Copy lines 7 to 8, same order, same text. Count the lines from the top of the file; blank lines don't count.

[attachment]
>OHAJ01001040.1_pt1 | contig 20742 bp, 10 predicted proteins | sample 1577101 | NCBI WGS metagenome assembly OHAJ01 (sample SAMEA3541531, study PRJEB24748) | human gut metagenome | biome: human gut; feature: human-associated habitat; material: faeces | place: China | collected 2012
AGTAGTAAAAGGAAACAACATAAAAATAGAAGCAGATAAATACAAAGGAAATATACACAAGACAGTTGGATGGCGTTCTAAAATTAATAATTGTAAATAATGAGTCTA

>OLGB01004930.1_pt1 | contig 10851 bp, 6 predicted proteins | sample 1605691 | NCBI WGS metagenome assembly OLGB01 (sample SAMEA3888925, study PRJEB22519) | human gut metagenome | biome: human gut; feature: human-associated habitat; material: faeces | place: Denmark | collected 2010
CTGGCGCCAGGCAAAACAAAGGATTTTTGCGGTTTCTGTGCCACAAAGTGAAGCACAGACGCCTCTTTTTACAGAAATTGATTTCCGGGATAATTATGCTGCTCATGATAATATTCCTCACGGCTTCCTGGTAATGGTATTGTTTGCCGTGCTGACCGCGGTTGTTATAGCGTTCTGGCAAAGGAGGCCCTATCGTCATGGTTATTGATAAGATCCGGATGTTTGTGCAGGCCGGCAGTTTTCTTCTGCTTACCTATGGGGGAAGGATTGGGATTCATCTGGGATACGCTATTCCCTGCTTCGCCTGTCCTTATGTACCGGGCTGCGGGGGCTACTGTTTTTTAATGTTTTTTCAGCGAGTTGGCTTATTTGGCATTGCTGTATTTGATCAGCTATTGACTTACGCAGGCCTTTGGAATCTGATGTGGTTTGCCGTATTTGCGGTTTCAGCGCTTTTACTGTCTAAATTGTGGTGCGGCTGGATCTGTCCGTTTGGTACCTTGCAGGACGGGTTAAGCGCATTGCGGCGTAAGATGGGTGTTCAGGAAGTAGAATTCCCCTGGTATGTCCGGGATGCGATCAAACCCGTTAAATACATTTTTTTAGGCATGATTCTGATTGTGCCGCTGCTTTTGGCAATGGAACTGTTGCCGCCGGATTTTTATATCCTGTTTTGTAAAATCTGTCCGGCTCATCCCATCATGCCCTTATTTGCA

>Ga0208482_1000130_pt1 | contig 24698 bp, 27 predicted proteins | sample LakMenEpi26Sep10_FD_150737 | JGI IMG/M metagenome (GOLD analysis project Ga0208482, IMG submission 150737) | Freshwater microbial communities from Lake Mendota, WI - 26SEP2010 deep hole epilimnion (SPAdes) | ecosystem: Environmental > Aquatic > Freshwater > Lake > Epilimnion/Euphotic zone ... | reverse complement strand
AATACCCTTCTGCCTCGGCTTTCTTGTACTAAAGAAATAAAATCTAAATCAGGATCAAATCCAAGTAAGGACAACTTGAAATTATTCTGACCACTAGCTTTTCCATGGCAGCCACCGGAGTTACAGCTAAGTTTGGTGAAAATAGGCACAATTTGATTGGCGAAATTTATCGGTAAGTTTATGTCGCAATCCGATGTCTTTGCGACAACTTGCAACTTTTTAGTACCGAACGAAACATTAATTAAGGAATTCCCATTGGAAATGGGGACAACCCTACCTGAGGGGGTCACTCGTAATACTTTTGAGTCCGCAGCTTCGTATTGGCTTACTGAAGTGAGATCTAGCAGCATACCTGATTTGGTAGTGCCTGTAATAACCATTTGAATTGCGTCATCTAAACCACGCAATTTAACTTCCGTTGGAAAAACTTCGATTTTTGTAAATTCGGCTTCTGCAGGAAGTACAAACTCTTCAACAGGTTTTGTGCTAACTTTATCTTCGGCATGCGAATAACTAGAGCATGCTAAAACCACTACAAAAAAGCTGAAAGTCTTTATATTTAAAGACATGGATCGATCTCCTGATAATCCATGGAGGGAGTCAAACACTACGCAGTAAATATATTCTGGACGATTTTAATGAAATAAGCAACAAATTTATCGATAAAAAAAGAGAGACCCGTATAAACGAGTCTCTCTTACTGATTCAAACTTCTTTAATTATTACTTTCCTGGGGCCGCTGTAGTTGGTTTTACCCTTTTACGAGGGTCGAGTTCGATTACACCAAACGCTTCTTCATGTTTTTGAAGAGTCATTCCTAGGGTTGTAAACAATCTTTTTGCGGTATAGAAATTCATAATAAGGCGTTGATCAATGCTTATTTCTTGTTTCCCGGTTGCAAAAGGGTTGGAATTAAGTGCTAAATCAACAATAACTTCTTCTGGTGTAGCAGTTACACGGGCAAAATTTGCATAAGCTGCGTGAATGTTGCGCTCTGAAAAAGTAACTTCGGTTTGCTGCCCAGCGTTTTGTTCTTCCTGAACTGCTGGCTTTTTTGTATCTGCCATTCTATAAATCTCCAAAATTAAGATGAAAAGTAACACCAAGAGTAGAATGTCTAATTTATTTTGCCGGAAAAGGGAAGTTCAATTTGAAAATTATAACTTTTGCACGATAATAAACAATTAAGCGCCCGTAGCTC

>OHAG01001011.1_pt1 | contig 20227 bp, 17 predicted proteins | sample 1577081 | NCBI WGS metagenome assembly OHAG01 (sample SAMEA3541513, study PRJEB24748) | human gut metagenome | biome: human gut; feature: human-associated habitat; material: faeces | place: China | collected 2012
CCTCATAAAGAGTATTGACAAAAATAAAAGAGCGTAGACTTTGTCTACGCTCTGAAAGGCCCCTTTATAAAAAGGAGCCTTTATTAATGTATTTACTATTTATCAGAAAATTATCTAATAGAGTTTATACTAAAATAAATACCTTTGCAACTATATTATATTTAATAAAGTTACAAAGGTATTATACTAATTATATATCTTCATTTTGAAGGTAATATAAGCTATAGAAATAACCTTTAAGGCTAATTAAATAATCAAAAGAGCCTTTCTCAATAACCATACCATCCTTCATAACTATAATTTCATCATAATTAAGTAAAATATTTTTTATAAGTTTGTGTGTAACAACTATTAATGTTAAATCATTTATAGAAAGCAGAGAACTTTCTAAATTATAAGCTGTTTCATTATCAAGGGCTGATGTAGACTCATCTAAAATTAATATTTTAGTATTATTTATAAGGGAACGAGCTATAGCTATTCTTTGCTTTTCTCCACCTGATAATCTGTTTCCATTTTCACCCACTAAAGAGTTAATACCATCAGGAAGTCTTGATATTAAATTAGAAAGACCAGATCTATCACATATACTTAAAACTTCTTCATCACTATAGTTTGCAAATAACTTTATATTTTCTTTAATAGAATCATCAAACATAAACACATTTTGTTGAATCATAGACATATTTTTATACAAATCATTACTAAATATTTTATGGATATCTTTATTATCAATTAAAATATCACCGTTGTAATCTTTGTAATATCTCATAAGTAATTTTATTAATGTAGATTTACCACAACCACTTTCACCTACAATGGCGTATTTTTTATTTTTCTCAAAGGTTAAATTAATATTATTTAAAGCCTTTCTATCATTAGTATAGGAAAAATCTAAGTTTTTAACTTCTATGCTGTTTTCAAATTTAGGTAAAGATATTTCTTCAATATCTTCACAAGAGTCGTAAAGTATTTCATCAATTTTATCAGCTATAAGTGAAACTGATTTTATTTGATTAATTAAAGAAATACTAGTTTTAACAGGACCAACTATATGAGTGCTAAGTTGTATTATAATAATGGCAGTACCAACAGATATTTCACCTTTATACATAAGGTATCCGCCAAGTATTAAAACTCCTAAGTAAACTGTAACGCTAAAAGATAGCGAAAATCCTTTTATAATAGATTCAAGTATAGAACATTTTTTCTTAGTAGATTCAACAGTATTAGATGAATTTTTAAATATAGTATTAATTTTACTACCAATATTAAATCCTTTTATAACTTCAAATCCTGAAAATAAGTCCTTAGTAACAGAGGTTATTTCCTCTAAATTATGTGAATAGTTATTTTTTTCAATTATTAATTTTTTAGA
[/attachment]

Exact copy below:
>OHAG01001011.1_pt1 | contig 20227 bp, 17 predicted proteins | sample 1577081 | NCBI WGS metagenome assembly OHAG01 (sample SAMEA3541513, study PRJEB24748) | human gut metagenome | biome: human gut; feature: human-associated habitat; material: faeces | place: China | collected 2012
CCTCATAAAGAGTATTGACAAAAATAAAAGAGCGTAGACTTTGTCTACGCTCTGAAAGGCCCCTTTATAAAAAGGAGCCTTTATTAATGTATTTACTATTTATCAGAAAATTATCTAATAGAGTTTATACTAAAATAAATACCTTTGCAACTATATTATATTTAATAAAGTTACAAAGGTATTATACTAATTATATATCTTCATTTTGAAGGTAATATAAGCTATAGAAATAACCTTTAAGGCTAATTAAATAATCAAAAGAGCCTTTCTCAATAACCATACCATCCTTCATAACTATAATTTCATCATAATTAAGTAAAATATTTTTTATAAGTTTGTGTGTAACAACTATTAATGTTAAATCATTTATAGAAAGCAGAGAACTTTCTAAATTATAAGCTGTTTCATTATCAAGGGCTGATGTAGACTCATCTAAAATTAATATTTTAGTATTATTTATAAGGGAACGAGCTATAGCTATTCTTTGCTTTTCTCCACCTGATAATCTGTTTCCATTTTCACCCACTAAAGAGTTAATACCATCAGGAAGTCTTGATATTAAATTAGAAAGACCAGATCTATCACATATACTTAAAACTTCTTCATCACTATAGTTTGCAAATAACTTTATATTTTCTTTAATAGAATCATCAAACATAAACACATTTTGTTGAATCATAGACATATTTTTATACAAATCATTACTAAATATTTTATGGATATCTTTATTATCAATTAAAATATCACCGTTGTAATCTTTGTAATATCTCATAAGTAATTTTATTAATGTAGATTTACCACAACCACTTTCACCTACAATGGCGTATTTTTTATTTTTCTCAAAGGTTAAATTAATATTATTTAAAGCCTTTCTATCATTAGTATAGGAAAAATCTAAGTTTTTAACTTCTATGCTGTTTTCAAATTTAGGTAAAGATATTTCTTCAATATCTTCACAAGAGTCGTAAAGTATTTCATCAATTTTATCAGCTATAAGTGAAACTGATTTTATTTGATTAATTAAAGAAATACTAGTTTTAACAGGACCAACTATATGAGTGCTAAGTTGTATTATAATAATGGCAGTACCAACAGATATTTCACCTTTATACATAAGGTATCCGCCAAGTATTAAAACTCCTAAGTAAACTGTAACGCTAAAAGATAGCGAAAATCCTTTTATAATAGATTCAAGTATAGAACATTTTTTCTTAGTAGATTCAACAGTATTAGATGAATTTTTAAATATAGTATTAATTTTACTACCAATATTAAATCCTTTTATAACTTCAAATCCTGAAAATAAGTCCTTAGTAACAGAGGTTATTTCCTCTAAATTATGTGAATAGTTATTTTTTTCAATTATTAATTTTTTAGA